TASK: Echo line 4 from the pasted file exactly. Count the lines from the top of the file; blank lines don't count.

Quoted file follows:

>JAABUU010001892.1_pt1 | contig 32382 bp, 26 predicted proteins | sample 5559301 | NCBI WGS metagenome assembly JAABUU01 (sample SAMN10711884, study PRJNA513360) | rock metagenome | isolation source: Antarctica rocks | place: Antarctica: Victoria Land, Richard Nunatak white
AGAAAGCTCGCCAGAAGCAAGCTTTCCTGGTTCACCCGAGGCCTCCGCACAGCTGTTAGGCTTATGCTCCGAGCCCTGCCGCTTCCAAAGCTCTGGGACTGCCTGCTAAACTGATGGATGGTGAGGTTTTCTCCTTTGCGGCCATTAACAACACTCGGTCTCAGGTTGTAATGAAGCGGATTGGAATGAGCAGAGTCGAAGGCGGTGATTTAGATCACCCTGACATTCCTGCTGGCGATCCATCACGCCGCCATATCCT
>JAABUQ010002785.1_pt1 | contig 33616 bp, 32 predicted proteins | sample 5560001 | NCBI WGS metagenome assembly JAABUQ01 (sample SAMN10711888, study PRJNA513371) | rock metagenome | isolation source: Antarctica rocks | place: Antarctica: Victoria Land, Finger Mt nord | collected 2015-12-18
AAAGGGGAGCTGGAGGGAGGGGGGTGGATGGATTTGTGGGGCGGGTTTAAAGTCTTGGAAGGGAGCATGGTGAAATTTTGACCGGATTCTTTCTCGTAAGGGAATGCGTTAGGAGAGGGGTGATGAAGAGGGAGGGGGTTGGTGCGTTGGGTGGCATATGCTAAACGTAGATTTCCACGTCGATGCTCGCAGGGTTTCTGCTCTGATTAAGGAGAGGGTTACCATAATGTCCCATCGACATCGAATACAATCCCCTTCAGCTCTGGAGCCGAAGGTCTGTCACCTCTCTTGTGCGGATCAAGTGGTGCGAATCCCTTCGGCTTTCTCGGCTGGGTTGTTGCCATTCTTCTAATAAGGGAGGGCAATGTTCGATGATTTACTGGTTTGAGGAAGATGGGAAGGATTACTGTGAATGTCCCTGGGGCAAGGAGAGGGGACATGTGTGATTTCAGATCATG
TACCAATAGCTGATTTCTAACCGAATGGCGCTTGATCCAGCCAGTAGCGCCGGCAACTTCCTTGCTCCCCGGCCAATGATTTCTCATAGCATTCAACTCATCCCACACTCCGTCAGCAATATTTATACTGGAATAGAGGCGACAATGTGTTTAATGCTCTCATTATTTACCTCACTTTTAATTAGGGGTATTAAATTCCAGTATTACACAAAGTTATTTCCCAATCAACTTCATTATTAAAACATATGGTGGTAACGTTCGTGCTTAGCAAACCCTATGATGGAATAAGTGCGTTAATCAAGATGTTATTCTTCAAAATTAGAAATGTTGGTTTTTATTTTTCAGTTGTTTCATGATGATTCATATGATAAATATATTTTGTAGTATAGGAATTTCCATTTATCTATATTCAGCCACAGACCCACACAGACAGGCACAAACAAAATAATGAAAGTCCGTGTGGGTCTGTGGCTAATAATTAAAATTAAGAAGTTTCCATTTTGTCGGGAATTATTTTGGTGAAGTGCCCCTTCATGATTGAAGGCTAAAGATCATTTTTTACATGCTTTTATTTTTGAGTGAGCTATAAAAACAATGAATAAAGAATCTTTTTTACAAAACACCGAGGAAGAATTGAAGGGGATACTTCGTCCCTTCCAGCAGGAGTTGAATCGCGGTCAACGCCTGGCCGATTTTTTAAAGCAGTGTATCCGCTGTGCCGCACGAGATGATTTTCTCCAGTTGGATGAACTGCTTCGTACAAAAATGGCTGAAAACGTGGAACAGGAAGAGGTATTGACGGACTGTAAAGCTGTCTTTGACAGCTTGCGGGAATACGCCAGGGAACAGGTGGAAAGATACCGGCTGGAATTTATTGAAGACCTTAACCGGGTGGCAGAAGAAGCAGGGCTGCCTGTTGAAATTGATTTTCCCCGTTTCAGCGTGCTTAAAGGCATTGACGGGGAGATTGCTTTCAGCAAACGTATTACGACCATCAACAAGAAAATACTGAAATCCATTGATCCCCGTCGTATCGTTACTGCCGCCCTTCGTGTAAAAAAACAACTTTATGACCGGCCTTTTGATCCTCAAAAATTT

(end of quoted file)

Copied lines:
AAAGGGGAGCTGGAGGGAGGGGGGTGGATGGATTTGTGGGGCGGGTTTAAAGTCTTGGAAGGGAGCATGGTGAAATTTTGACCGGATTCTTTCTCGTAAGGGAATGCGTTAGGAGAGGGGTGATGAAGAGGGAGGGGGTTGGTGCGTTGGGTGGCATATGCTAAACGTAGATTTCCACGTCGATGCTCGCAGGGTTTCTGCTCTGATTAAGGAGAGGGTTACCATAATGTCCCATCGACATCGAATACAATCCCCTTCAGCTCTGGAGCCGAAGGTCTGTCACCTCTCTTGTGCGGATCAAGTGGTGCGAATCCCTTCGGCTTTCTCGGCTGGGTTGTTGCCATTCTTCTAATAAGGGAGGGCAATGTTCGATGATTTACTGGTTTGAGGAAGATGGGAAGGATTACTGTGAATGTCCCTGGGGCAAGGAGAGGGGACATGTGTGATTTCAGATCATG